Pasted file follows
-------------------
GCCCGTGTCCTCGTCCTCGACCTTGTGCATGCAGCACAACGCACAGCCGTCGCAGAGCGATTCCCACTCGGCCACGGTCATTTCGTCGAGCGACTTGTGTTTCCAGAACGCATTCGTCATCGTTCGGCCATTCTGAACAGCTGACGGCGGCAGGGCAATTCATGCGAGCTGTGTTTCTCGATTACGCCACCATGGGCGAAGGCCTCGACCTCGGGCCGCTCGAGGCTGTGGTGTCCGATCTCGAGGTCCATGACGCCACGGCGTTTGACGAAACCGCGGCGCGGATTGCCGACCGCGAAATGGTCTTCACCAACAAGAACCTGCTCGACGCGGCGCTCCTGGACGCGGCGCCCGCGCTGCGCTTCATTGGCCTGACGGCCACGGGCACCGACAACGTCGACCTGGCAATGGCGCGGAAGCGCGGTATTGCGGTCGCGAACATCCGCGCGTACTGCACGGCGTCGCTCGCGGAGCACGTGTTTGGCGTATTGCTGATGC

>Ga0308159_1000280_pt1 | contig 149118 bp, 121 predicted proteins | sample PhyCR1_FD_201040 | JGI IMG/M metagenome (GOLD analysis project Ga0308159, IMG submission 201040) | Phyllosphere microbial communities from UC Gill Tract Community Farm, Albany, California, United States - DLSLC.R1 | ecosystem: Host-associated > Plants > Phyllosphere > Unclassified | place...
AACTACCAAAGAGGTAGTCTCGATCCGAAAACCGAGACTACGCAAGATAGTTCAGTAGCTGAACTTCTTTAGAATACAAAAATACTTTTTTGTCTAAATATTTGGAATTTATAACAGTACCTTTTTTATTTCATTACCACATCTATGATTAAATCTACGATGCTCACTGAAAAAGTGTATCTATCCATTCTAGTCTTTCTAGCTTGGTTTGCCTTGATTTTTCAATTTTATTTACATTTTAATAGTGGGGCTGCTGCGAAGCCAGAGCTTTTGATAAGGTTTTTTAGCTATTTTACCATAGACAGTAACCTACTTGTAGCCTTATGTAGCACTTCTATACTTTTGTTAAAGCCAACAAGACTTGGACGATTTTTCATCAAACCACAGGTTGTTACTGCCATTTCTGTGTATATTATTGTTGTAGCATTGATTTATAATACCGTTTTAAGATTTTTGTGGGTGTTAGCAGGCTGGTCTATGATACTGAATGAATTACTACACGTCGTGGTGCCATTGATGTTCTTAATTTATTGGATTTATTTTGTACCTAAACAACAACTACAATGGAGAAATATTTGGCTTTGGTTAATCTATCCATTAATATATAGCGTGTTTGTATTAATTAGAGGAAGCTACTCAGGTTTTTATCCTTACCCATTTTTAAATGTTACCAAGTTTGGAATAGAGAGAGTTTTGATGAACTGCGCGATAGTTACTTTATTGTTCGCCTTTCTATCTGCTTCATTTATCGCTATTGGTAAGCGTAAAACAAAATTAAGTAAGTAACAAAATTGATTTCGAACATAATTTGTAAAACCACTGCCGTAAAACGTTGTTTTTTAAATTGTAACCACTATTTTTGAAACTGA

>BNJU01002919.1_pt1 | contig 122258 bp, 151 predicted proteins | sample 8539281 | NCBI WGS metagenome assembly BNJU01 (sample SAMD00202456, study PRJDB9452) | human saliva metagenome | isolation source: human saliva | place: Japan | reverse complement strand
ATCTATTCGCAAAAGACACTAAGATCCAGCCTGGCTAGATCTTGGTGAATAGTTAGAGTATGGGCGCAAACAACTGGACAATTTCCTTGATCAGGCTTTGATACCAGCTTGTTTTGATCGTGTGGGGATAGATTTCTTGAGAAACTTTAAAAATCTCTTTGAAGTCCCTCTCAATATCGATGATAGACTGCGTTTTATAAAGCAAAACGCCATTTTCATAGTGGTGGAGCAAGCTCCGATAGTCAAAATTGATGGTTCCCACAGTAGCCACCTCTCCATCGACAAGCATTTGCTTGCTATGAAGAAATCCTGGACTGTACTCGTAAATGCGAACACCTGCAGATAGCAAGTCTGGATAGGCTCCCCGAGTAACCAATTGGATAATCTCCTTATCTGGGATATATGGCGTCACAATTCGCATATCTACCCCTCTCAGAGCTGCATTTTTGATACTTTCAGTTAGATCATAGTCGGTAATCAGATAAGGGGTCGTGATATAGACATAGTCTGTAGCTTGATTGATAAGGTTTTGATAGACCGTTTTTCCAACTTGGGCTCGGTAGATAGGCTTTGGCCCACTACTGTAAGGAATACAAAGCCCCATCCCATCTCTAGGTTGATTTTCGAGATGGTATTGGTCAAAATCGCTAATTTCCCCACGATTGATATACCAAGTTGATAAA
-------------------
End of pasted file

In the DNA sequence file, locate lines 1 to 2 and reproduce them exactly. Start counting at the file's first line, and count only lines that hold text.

GCCCGTGTCCTCGTCCTCGACCTTGTGCATGCAGCACAACGCACAGCCGTCGCAGAGCGATTCCCACTCGGCCACGGTCATTTCGTCGAGCGACTTGTGTTTCCAGAACGCATTCGTCATCGTTCGGCCATTCTGAACAGCTGACGGCGGCAGGGCAATTCATGCGAGCTGTGTTTCTCGATTACGCCACCATGGGCGAAGGCCTCGACCTCGGGCCGCTCGAGGCTGTGGTGTCCGATCTCGAGGTCCATGACGCCACGGCGTTTGACGAAACCGCGGCGCGGATTGCCGACCGCGAAATGGTCTTCACCAACAAGAACCTGCTCGACGCGGCGCTCCTGGACGCGGCGCCCGCGCTGCGCTTCATTGGCCTGACGGCCACGGGCACCGACAACGTCGACCTGGCAATGGCGCGGAAGCGCGGTATTGCGGTCGCGAACATCCGCGCGTACTGCACGGCGTCGCTCGCGGAGCACGTGTTTGGCGTATTGCTGATGC

>Ga0308159_1000280_pt1 | contig 149118 bp, 121 predicted proteins | sample PhyCR1_FD_201040 | JGI IMG/M metagenome (GOLD analysis project Ga0308159, IMG submission 201040) | Phyllosphere microbial communities from UC Gill Tract Community Farm, Albany, California, United States - DLSLC.R1 | ecosystem: Host-associated > Plants > Phyllosphere > Unclassified | place...